I would say the business community is poised—for their own reasons right now— to really go down this road of green buildings, green appliances, green technologies, green building materials. Some of the most farsighted are already there. I'm a big believer that you get real change in the world when the big players do the right thing for the wrong reasons. If you wait for all the big players to do the right thing for the right reasons, you wait forever. So, if every shopping center or office building developer will go green because they think it's a great way to attract customers and lease their space, God bless them. I don't need them to do the right thing for the right reasons. I just need them to do the right thing. Wal-Mart now is really moving down this path of looking at much more sustainable criteria in how they source their products. When Wal-Mart makes a change like that, you've got to sit up and take notice.

Wal-Mart has also opened two truly green supercenters—one in McKinney, Texas, outside Dallas and one in Aurora, Colorado, near Denver.

If they change all their construction, imagine the footprint that has. Wal-Mart has been hammered recently, but they've got the whole green package.

The shopping center industry can also be a change agent for more compact development.

Absolutely. The most exciting thing going on there is that, basically, department stores are leaving because leases come up; there's consolidation in that industry. So, the industry is taking that empty space and building condos and office buildings.

They are creating compact town centers with a broad mix of uses, yes?

Right. I think that is the future of the shopping center industry in terms of where the whole energy question will mandate it to go. But it could also find a whole new lease on life by converting every shopping center into a town center with banks, and dry cleaners, government offices, residential, and office buildings. The infrastructure is already there. If I were an investor and I was looking at the shopping center industry, I'd be drooling right now.

How would you convince the real estate industry to go green?

You have some farsighted developers who are already listening to their tenants, who understand that being able to offer people a green building is an incredible branding opportunity that attracts younger workers in particular. But it's got to scale. So, for the rest, I want to appeal to their profit motive. What would you rather do— compete with one another over the last scraps of open land around major cities, bid up the prices for those green spaces, or suddenly be able to look at a city and see it as a much richer supply to go up wherever your imagination will take you, and where your bankers will finance you? You know, when you go up, the risks are so much less, and it's a much more efficient opportunity. When you go out, you're competing for a much scarcer resource, having to pay a higher price for a much more risky return.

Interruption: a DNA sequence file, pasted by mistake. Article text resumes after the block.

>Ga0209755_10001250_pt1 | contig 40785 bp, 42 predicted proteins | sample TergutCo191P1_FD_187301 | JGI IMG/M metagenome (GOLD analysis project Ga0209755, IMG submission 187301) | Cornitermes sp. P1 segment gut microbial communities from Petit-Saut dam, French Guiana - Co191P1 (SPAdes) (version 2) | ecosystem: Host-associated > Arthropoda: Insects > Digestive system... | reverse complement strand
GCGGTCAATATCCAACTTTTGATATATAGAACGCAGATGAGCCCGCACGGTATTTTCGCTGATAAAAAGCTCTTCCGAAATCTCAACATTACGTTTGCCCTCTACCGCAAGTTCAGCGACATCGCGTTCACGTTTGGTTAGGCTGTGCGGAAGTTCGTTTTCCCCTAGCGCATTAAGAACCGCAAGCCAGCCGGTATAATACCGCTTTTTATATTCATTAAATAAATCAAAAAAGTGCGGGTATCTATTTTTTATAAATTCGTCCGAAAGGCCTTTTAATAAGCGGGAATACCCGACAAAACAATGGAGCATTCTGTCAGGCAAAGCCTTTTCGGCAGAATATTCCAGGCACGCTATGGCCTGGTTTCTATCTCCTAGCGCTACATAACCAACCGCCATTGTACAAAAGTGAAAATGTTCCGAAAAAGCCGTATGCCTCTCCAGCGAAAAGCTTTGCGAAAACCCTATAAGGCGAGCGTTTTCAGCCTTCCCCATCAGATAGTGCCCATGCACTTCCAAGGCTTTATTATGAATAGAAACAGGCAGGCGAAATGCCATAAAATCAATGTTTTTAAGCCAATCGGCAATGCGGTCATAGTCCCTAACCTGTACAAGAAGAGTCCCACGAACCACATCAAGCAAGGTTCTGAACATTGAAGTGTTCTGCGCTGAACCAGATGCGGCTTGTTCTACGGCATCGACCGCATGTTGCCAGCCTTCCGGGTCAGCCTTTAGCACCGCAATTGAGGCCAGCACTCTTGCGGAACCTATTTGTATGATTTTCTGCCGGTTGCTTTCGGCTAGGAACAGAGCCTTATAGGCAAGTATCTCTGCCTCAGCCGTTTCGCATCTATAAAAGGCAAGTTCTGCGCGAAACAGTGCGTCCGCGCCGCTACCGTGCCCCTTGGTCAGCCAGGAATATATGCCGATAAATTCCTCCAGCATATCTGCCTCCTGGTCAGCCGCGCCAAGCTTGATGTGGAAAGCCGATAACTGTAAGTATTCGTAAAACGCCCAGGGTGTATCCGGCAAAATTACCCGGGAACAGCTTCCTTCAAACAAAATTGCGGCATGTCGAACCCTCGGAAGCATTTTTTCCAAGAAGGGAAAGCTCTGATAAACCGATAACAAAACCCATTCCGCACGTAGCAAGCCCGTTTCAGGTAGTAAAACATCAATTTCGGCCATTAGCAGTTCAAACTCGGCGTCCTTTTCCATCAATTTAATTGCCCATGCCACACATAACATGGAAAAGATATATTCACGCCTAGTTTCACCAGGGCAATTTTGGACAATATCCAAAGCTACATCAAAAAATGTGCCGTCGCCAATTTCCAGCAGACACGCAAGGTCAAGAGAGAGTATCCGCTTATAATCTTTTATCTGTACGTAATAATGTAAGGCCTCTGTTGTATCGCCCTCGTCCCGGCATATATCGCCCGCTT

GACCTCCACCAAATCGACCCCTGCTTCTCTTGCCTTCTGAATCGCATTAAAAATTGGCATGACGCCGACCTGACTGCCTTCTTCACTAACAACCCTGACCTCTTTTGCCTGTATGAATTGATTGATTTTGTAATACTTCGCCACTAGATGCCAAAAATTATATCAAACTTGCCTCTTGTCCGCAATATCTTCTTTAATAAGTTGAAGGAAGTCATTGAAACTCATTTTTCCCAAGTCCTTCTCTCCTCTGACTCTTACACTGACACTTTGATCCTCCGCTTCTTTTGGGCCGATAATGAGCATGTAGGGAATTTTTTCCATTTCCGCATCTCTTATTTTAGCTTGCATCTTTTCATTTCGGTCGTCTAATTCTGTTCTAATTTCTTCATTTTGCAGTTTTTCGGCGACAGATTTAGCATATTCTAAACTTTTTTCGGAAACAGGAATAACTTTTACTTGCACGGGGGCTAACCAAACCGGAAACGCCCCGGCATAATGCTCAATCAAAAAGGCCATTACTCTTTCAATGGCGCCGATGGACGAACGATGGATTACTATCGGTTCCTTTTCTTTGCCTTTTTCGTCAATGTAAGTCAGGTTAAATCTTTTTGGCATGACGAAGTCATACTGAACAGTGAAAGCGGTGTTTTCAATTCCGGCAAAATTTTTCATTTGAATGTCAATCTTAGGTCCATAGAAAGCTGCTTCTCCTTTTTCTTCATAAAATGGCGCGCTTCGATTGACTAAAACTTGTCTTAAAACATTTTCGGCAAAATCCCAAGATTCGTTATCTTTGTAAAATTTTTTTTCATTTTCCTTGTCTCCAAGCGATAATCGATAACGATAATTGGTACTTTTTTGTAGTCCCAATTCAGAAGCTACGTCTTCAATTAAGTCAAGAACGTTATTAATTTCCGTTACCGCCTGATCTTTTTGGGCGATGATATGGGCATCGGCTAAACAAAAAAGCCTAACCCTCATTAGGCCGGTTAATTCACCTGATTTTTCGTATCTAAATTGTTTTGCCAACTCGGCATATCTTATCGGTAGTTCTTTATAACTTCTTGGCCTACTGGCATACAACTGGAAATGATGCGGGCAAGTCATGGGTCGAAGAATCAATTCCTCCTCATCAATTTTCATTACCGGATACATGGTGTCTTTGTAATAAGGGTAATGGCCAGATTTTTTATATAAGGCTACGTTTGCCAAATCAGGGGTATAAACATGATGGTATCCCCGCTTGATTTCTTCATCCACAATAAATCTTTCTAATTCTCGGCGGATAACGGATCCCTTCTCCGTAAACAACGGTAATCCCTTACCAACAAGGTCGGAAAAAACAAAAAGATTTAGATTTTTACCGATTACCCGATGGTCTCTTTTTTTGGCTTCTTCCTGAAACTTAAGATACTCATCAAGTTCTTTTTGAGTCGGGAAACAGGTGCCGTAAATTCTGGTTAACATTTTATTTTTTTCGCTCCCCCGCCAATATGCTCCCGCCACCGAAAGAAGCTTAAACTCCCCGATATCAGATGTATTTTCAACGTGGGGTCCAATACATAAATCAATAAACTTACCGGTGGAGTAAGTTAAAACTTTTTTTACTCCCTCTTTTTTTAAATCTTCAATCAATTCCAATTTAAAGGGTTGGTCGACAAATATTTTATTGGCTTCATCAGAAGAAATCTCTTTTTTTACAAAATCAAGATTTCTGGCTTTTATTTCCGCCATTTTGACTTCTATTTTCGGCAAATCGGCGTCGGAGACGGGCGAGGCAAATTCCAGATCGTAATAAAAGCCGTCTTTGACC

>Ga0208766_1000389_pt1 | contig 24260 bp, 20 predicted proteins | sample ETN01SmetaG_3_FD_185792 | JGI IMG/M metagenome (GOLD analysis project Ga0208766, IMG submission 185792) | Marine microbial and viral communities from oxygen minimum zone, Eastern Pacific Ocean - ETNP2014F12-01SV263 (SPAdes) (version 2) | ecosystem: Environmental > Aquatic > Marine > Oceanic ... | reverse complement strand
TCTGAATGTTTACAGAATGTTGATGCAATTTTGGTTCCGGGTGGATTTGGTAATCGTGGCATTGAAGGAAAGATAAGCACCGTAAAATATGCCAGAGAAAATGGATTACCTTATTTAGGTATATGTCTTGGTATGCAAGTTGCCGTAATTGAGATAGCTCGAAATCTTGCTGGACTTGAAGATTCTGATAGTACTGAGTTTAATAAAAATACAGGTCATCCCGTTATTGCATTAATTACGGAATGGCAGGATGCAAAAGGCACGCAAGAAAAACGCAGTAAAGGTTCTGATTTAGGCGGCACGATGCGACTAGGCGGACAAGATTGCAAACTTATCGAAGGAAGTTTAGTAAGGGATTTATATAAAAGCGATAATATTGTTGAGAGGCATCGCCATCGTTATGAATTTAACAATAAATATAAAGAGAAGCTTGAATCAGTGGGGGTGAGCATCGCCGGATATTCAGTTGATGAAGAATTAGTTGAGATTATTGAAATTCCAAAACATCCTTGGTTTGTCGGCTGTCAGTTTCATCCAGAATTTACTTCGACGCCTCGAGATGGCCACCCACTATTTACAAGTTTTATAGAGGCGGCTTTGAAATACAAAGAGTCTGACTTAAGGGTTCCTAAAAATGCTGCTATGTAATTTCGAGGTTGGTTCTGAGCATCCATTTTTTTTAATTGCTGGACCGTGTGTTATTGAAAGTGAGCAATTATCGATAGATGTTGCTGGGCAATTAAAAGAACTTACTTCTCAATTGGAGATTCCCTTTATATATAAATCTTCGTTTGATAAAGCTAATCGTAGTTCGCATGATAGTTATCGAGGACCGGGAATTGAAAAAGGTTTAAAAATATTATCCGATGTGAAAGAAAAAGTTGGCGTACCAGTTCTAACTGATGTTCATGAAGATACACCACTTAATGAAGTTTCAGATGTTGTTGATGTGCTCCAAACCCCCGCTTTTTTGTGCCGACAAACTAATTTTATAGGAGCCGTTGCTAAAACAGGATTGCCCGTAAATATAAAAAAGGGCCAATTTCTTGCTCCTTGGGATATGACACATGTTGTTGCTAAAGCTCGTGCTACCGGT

What are some of the challenges you see to green going fully mainstream?

The environmental movement. They got wrapped up in green as a personal virtue— "We are better because we are green"— and they've put off a lot of people, I think. That's why my whole goal for this year is to redefine green—to redefine it as not liberal, tree hugging, sissy, girly-man, and unpatriotic. I want to redefine green as geostrategic, geoeconomic, capitalist, and the most patriotic thing you can do. My mantra is that green is the new red, white, and blue. To name something is to own it. Right now the opponents have owned the word green. I want to retake it from them and redefine it in geopolitical, geostrategic, patriotic terms. Then it scales. UL

CHARLES LOCKWOOD is an environmental and real estate consultant in southern California and New York City. (This month, Urban Land introduces "The Green Quotient." With green buildings nearing the tipping point of entering the mainstream and changing the built environment forever, Lockwood will interview leading and cutting-edge green thinkers, experts, and innovators on a wide variety of sustainability issues.)